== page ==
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Journal Article

LAH #165 - Carrier Priming Leads to Hapten-Specific Suppression

Studies over the past two decades have established1,2 that ‘helper’ T lymphocytes primed to a ‘carrier’ protein increase B-lymphocyte antibody responses to ‘haptenic’ determinants on the carrier protein. T cells from donors primed with one commonly used carrier protein, keyhole limpet haemocyanin (KLH), have been shown by many workers to augment B-cell IgG anti-dinitrophenyl (DNP) responses in adoptive recipients stimulated with DNP-KLH. Therefore, we were surprised recently to find that the KLH-primed mice we normally use as donors for carrier-specific helper T cells in adoptive transfers3 show reduced rather than augmented IgG in situ anti-DNP antibody production when stimulated with DNP-KLH. Here we show that hapten-specific regulation of antibody production is responsible for this response failure. That is, that KLH-priming before DNP-KLH exposure reduces the production of IgG anti-DNP antibody without interfering with the anti-KLH response or with the development of anti-DNP memory B cells, and that IgG anti-DNP production remains low after further stimulation with DNP on KLH or an unrelated carrier. Thus initial stimulation with a carrier-protein creates an oddly compromised animal in which IgG antibody production to a ‘new’ haptenic determinant on the carrier is kept minimal despite the presence of normal anti-hapten memory and carrier-specific help capable of supporting other responses to the hapten-carrier conjugate.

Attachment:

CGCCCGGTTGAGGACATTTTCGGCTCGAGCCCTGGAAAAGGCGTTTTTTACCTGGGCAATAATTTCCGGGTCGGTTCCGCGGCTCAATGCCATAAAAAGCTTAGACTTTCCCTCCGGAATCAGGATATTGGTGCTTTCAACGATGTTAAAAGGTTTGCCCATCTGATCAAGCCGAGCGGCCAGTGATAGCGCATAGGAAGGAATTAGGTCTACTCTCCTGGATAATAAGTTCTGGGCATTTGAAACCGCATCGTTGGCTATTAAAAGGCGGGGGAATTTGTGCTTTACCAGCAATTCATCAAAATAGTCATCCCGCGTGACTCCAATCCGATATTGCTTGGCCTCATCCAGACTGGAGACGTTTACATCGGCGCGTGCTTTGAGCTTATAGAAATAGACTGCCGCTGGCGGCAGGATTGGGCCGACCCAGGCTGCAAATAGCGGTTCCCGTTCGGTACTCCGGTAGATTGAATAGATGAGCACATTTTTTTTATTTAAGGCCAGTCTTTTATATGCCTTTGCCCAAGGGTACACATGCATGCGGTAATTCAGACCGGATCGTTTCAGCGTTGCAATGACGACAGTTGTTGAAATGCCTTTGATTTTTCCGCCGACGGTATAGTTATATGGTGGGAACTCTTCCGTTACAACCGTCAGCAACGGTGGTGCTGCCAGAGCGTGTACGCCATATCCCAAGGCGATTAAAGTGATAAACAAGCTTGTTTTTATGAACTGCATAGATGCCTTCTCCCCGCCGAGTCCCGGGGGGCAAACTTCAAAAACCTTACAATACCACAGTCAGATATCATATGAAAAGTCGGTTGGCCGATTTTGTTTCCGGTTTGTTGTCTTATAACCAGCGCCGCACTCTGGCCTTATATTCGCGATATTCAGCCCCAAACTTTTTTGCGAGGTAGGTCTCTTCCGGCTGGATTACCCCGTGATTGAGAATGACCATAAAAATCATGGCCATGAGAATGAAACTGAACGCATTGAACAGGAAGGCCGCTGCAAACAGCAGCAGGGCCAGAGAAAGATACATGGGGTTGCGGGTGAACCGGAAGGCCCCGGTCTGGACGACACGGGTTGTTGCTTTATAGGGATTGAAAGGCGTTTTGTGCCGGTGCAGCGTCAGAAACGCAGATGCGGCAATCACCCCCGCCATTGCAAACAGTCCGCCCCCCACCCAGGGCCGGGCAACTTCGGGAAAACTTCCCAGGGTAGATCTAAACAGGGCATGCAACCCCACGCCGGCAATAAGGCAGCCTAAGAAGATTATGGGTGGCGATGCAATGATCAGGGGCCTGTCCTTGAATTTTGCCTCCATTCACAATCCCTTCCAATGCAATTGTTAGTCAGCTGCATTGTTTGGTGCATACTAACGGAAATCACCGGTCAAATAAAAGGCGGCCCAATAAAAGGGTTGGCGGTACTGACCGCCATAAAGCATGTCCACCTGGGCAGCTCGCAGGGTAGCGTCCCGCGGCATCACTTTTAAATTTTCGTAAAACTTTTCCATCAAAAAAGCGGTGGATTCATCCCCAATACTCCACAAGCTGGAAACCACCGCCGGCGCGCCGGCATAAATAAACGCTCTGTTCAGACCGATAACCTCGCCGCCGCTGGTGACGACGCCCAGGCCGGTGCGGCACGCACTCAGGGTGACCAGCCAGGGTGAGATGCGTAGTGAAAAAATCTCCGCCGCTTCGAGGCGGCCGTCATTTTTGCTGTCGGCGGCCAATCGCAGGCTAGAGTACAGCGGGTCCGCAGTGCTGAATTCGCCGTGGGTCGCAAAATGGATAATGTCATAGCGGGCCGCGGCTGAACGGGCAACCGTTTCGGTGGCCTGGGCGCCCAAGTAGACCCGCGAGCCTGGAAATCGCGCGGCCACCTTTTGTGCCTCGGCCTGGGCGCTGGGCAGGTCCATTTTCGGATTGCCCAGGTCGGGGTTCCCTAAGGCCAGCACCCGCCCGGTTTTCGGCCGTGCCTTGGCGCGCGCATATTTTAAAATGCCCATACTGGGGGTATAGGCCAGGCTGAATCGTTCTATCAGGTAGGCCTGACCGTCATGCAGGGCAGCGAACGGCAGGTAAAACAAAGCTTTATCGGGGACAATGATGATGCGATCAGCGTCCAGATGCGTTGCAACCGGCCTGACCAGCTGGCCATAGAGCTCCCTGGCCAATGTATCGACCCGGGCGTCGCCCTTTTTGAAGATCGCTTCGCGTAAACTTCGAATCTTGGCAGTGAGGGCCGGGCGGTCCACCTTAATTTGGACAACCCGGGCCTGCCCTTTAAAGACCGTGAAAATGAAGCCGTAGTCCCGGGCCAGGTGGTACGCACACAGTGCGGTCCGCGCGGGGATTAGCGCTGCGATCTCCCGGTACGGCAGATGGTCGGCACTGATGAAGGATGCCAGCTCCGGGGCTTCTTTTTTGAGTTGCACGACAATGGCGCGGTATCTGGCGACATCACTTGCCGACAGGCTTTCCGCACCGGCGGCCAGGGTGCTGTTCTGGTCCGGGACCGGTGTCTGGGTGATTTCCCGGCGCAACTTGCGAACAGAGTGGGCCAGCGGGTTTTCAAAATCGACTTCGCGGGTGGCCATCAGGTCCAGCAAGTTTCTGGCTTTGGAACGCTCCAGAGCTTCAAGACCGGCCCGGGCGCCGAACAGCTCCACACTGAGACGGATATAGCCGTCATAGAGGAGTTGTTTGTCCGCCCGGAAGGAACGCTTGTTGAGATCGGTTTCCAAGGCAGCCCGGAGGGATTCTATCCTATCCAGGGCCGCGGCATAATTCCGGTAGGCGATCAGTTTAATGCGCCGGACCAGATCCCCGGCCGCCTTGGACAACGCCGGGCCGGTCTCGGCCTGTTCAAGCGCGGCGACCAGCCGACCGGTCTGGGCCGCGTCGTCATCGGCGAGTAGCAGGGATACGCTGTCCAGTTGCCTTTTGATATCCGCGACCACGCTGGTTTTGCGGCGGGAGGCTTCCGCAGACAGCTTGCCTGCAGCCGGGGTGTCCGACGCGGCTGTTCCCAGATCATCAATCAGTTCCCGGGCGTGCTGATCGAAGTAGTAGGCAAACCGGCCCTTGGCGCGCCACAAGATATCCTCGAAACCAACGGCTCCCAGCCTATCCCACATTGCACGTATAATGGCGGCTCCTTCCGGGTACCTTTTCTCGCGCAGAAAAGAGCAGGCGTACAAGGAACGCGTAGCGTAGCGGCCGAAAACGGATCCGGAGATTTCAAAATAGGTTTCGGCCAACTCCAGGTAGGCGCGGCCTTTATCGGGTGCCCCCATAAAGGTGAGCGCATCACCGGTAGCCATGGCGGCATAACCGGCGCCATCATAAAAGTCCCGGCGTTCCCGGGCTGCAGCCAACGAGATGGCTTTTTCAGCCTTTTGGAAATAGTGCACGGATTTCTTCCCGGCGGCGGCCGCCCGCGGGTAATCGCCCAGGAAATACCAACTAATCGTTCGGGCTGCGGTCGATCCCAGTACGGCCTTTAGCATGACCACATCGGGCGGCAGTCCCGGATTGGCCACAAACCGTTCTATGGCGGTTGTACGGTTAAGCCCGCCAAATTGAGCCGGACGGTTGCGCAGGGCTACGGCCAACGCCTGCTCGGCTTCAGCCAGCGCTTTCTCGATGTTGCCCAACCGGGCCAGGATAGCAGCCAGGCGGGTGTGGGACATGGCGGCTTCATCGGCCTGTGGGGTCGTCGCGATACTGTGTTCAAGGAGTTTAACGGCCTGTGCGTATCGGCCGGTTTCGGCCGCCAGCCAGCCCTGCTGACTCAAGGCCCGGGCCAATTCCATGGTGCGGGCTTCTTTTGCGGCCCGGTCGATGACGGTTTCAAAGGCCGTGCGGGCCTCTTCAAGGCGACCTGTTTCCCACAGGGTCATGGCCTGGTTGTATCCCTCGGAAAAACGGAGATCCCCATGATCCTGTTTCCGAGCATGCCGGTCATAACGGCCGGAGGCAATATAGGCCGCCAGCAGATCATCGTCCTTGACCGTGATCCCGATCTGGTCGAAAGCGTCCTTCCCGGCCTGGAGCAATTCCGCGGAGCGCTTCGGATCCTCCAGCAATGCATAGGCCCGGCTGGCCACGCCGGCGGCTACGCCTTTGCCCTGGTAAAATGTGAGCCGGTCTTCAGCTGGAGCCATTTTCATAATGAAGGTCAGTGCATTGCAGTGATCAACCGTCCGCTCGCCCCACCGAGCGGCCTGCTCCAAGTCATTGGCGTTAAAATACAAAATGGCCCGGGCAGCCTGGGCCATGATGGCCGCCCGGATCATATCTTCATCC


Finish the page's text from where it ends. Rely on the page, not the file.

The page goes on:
Leonore A. Herzenberg
T. Tokuhisa
Leonard A. Herzenberg
Journal Name
Publication Date
June 26, 1980